Dr. Veena Chattaraman received her Ph.D. from the Department of Consumer Sciences, the Ohio State University, in 2006. Her expertise lies in product and marketing research with an applied emphasis on the apparel industry. Her research program has focused on the social-psychological and cultural aspects of consumer behavior and preference formation for products. Current research topics include product preference analysis, ethnic (Hispanic) consumer behavior, and emerging technologies (virtual reality) and consumer behavior. Dr. Chattaraman has authored several research articles, which have been or are being published in the Journal of Business Research, Psychology & Marketing, Journal of Consumer Behaviour, Journal of Fashion Marketing and Management, and Clothing and Textiles Research Journal.
The steady growth of the Indian economy as a result of foreign direct investment has resulted in increasing disposable income among single- and dual-income households. This trend has driven the growth of India’s middle-class population in the 25- to 35-year-old age group and provided an increased propensity to spend.
The resultant increase in consumer spending has stimulated the growth of the Indian retail industry, and for three years in a row India tops the Global Retail Development Index (GRDI) as one of the most attractive nations for international retail investment (A.T. Kearney, 2007). According to the GRDI, India leads other nations such as Russia and China in retail potential, and the Indian retail sector is expected to reach $427 billion in 2010 and $635 billion by 2015 (A.T. Kearney, 2007).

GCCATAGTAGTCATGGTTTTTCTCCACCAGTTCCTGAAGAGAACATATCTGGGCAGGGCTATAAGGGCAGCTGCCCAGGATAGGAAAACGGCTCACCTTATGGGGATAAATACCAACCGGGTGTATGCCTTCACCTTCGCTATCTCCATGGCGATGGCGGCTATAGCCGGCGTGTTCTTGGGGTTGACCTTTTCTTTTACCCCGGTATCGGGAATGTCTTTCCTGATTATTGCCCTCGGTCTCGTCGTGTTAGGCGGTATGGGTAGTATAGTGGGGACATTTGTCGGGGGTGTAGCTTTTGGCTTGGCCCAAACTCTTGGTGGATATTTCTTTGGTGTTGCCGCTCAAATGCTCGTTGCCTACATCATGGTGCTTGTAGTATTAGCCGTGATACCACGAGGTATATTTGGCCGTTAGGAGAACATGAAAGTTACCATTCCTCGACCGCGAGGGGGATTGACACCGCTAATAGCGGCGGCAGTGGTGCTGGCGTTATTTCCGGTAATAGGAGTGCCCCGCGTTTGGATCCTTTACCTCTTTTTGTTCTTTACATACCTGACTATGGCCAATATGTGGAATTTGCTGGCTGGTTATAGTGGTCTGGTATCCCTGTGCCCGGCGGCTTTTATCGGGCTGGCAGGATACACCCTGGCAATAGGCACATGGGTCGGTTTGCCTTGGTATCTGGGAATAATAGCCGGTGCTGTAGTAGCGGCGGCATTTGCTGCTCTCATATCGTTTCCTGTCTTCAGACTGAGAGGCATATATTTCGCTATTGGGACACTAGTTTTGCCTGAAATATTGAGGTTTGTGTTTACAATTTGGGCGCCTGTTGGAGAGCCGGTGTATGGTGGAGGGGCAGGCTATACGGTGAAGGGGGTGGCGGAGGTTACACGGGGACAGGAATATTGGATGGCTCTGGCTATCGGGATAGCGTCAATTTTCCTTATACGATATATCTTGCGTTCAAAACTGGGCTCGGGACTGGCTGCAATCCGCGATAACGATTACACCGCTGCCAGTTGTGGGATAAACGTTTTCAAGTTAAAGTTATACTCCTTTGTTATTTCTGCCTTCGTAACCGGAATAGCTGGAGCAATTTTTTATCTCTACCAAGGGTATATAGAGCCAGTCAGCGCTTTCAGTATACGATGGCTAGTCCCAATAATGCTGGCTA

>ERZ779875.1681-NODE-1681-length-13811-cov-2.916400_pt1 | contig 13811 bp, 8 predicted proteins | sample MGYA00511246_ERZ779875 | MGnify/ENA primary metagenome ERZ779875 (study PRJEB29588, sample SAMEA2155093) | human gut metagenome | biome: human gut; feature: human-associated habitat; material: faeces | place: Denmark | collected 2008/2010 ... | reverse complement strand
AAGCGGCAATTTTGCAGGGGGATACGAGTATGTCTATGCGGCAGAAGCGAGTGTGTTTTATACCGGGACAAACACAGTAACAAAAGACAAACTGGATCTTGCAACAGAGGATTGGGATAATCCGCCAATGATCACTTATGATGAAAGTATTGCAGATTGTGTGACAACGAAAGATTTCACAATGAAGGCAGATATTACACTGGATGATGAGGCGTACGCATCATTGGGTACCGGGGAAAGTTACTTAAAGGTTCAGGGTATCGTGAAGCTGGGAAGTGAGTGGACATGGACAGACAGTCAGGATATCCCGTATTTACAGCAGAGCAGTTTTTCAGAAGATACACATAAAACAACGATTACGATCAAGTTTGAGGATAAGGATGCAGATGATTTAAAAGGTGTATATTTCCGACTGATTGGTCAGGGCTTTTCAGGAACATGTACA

Modern/organized retail constitutes two to three percent of this market and is expected to grow from $8 billion to $22 billion in 2010 (A.T. Kearney, 2007). According to this report, modern retail is being readily adopted in the Indian market due to the growth of the young professional segment with high disposable incomes and the propensity and willingness to spend for speed, variety, and convenience. As a result, numerous luxury retailers and international brands such as Tommy Hilfiger, Calvin Klein, Esprit, Louis Vuitton, and Swarovski have invested or are investing in India through single-brand retail.
The Indian Male Consumer
The Indian menswear market is expected to grow by 40.6 percent to a forecasted a value of $13.8 billion in 2012 (Datamonitor, 2008). In fact, men’s apparel constitutes 46 percent of the total ready-made apparel market in India, whereas women’s apparel constitutes only 17 percent of this market (Cygnus Business Consulting and Research, 2004). This is due to the fact that women in India continue to prefer traditional dress that is tailored for them as individuals for most usage contexts including work, social, and formal contexts, whereas men in India prefer Western dress for the above.